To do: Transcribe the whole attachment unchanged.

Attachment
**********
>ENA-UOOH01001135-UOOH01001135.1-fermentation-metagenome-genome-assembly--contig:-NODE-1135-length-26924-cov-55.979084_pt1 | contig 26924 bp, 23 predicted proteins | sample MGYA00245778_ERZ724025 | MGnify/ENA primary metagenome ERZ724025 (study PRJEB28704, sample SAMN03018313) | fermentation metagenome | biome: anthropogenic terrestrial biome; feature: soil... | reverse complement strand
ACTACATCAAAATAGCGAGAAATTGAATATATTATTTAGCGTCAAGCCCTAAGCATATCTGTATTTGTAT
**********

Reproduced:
>ENA-UOOH01001135-UOOH01001135.1-fermentation-metagenome-genome-assembly--contig:-NODE-1135-length-26924-cov-55.979084_pt1 | contig 26924 bp, 23 predicted proteins | sample MGYA00245778_ERZ724025 | MGnify/ENA primary metagenome ERZ724025 (study PRJEB28704, sample SAMN03018313) | fermentation metagenome | biome: anthropogenic terrestrial biome; feature: soil... | reverse complement strand
ACTACATCAAAATAGCGAGAAATTGAATATATTATTTAGCGTCAAGCCCTAAGCATATCTGTATTTGTAT